It’s now half term and I won’t know what’s hit me with all three of the little loves around. We’ve got lots to celebrate as all three of them are doing great at school… it’s also D-Day for the final high school submission for Oliver, who we now know passed a grammar school entrance exam – you think choosing a primary school is a challenge? wait til you’re up to high school choices with over-subscription, catchments and feeder schools to deal with <insert arrrggghhhh face here>.
We’re kicking off half term, leaving Daddy and Sugar behind to visit our cousins in St Albans and hopefully will hit the zoo. Wish me luck for tomorrow on the M6 with a gang of kids whose current favourite pass time is worse than them all arguing! They sing out of tune HYMNS full pelt together!
The support for our family is still going strong this week! A team of the kindest (craziest!?) guys are spending three days cycling 400 miles to support a charity that hope to send our family to Lapland to visit Santa.
Rays of Sunshine grant wishes for youngsters suffering serious or life-limiting illnesses and have agreed to grant George a wish in the future to meet the real Father Christmas! Paul Wilson, Gary Cook, Rick Wright and Neil Stokes are setting off this Thursday along with their service driver, Lee Paterson and donating all funds raised to Rays of Sunshine.
The guys have spent the last few months training and raising funds to give to the charity, through injuries and illnesses themselves. I’m still finding it hard to accept everything people are willing to do for us!? We’re very proud of all them, as I’m sure their families are too.
Their efforts have also been featured in the Warrington Guardianand for those who also want to donate, you can visit their JustGiving page here. Unfortunately we won’t be visiting Santa this Christmas, as George’s journey through this only began in January this year. However with at least 3 and a half years of chemotherapy everything that goes with it in the treatment for leukaemia ahead of George, we will hopefully get to accept his wish in the near future.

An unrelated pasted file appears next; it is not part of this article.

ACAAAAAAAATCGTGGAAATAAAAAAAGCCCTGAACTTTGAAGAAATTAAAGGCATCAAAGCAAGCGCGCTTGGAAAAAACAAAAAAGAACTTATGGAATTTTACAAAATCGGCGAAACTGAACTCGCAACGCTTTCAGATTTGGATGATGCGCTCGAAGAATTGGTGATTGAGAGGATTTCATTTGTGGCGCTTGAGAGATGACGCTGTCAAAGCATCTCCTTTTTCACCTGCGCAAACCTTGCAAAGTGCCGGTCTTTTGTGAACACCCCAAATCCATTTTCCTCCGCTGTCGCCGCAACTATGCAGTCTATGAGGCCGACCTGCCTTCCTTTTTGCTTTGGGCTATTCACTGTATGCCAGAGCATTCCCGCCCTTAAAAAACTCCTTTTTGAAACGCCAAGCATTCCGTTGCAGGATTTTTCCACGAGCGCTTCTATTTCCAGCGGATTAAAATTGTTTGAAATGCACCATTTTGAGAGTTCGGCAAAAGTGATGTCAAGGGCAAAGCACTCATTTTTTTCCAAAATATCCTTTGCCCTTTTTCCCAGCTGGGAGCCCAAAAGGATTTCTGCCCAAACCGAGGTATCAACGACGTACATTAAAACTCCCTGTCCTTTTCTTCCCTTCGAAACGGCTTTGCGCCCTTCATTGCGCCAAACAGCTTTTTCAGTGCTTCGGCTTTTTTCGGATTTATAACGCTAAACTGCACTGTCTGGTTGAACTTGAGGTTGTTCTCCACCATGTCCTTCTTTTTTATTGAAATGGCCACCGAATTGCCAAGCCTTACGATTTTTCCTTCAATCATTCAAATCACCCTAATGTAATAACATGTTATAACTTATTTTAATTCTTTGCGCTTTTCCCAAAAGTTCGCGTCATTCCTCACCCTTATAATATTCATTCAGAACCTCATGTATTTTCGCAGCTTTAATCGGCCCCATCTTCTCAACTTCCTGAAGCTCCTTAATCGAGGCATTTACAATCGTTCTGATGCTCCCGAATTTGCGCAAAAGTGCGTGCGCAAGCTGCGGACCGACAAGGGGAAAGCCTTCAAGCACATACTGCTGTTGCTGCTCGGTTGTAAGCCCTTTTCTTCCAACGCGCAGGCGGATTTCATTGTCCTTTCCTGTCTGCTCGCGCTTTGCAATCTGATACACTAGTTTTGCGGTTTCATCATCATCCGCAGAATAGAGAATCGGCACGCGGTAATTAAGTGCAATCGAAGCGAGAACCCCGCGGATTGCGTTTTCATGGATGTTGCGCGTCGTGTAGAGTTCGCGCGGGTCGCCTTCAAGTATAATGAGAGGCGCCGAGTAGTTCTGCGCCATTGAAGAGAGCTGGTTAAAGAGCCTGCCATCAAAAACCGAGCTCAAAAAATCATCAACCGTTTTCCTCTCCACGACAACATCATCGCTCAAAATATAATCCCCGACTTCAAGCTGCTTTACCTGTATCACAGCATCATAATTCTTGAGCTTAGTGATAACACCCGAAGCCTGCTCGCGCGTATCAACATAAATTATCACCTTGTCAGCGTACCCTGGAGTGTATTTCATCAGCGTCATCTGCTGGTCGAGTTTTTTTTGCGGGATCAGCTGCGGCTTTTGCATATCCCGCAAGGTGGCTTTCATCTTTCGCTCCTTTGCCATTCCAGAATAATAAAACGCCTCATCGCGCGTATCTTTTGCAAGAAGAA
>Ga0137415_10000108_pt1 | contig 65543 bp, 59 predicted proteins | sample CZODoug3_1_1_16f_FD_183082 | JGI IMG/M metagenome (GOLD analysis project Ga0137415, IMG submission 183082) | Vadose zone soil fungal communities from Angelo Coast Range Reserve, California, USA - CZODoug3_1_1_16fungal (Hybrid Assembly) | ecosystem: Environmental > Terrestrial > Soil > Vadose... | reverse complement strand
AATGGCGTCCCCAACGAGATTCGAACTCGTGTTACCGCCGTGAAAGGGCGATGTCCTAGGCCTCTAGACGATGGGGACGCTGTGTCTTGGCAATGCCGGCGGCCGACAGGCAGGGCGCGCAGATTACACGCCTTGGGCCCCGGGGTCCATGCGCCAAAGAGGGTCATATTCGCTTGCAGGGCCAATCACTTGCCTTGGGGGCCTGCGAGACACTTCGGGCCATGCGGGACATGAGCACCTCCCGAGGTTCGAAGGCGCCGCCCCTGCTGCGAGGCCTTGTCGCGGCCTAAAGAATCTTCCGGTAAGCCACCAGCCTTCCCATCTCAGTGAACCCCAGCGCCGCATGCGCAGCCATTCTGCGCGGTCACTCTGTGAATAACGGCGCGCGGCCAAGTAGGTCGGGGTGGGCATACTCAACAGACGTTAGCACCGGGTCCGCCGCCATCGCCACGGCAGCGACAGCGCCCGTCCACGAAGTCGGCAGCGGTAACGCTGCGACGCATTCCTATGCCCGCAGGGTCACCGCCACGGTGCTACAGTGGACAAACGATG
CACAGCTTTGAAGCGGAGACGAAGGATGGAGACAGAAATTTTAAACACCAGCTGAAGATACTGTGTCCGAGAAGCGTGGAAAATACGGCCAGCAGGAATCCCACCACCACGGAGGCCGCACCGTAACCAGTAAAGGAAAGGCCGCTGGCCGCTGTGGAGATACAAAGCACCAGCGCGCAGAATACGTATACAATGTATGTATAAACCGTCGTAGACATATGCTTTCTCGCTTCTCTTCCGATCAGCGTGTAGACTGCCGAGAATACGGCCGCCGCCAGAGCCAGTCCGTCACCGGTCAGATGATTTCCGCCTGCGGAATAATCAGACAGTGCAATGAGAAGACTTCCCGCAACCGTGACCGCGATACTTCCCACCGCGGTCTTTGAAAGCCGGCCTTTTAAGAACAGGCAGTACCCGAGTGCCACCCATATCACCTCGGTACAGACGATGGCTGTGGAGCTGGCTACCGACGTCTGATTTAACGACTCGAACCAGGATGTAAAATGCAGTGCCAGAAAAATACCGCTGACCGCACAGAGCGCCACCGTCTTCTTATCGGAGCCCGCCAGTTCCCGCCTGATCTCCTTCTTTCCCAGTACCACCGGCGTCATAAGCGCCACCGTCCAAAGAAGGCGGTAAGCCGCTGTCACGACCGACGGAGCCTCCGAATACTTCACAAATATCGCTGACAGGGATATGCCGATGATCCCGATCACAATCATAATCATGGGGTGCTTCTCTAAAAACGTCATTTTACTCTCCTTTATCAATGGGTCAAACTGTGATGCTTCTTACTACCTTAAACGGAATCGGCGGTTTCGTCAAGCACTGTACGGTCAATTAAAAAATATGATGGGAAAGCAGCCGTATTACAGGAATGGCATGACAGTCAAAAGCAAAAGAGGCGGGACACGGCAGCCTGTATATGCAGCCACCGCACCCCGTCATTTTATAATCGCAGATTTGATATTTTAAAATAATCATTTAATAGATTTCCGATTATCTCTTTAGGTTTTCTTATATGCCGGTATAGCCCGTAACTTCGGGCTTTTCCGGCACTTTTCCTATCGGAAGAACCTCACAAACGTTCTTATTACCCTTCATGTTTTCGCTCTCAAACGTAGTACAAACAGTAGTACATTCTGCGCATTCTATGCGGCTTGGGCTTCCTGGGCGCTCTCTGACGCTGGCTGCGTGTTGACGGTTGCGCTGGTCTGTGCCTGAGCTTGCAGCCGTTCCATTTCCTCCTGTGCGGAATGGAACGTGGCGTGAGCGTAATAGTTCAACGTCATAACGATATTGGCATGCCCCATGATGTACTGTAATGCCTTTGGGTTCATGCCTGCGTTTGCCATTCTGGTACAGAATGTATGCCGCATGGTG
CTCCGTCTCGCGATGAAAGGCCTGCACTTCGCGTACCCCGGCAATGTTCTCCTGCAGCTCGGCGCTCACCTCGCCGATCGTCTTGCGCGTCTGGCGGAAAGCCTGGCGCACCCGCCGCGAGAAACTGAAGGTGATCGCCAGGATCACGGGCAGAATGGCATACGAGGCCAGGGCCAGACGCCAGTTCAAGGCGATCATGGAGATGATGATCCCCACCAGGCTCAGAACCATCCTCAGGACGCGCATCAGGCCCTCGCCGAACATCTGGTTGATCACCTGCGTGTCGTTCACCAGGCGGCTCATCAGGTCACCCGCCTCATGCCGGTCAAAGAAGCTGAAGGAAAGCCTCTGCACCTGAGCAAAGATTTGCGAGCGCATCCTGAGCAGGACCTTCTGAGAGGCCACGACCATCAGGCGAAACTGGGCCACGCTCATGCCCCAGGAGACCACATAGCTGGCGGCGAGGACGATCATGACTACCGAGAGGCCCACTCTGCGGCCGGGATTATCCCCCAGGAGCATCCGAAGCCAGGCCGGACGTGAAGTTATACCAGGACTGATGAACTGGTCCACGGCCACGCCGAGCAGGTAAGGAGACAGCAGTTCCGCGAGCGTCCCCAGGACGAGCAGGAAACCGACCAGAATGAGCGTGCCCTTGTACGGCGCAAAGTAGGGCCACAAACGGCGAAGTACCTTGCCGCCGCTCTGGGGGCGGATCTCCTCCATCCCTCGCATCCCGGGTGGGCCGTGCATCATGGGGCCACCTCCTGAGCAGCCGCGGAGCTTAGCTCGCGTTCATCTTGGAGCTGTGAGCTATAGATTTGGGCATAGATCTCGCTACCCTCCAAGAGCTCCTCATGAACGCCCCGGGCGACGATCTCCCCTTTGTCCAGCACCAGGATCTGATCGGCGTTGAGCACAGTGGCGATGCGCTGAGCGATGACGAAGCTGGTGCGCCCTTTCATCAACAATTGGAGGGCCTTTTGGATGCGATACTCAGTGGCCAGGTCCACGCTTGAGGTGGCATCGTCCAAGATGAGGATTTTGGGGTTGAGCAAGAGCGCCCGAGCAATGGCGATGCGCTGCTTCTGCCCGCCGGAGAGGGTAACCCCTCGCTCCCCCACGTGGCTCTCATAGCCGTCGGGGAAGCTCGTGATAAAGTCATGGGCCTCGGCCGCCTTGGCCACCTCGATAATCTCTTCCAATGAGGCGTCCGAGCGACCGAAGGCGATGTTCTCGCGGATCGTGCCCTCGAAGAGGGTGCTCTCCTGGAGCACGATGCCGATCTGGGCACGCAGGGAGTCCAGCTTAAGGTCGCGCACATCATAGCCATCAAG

We feel so lucky to be part of such a supportive community with selfless, caring people wanting to support us through every step of the way. Thank you so much to everyone involved and to all those have been by our sides since this all began.
Tomorrow is the next blood test, consultant appointment and chemo adjustment if necessary at Alder Heyfor George. It flies around doesn’t it! We’re hoping for a weight gain as George’s doctor was concerned with how much he’d lost over the last few weeks. He’s been stuffing his face this week though so I’d be surprised if he has lost any more.
We’re on chicken pox alert at school at the moment as another little one has come out with them, they’re not in George’s class but their sibling is, who hasn’t had them before either. The parents and the school have been fabulous and were well on the ball with it, informing me so that I could liaise with the hospital. The little boy’s Mummy even kept him off school worrying about George, when her son isn’t actually showing symptoms…. just another example of how caring people are. Following a chat with 3B Daycare at Alder Hey we were told that, at this stage, as long as George hasn’t had direct contact with a child with chicken pox, then we should all carry on as normal. At the end of the day chicken pox has a long incubation period of 7 – 21 days and everyone can’t start keeping their children off, nor should we keep George off as it could go on forever!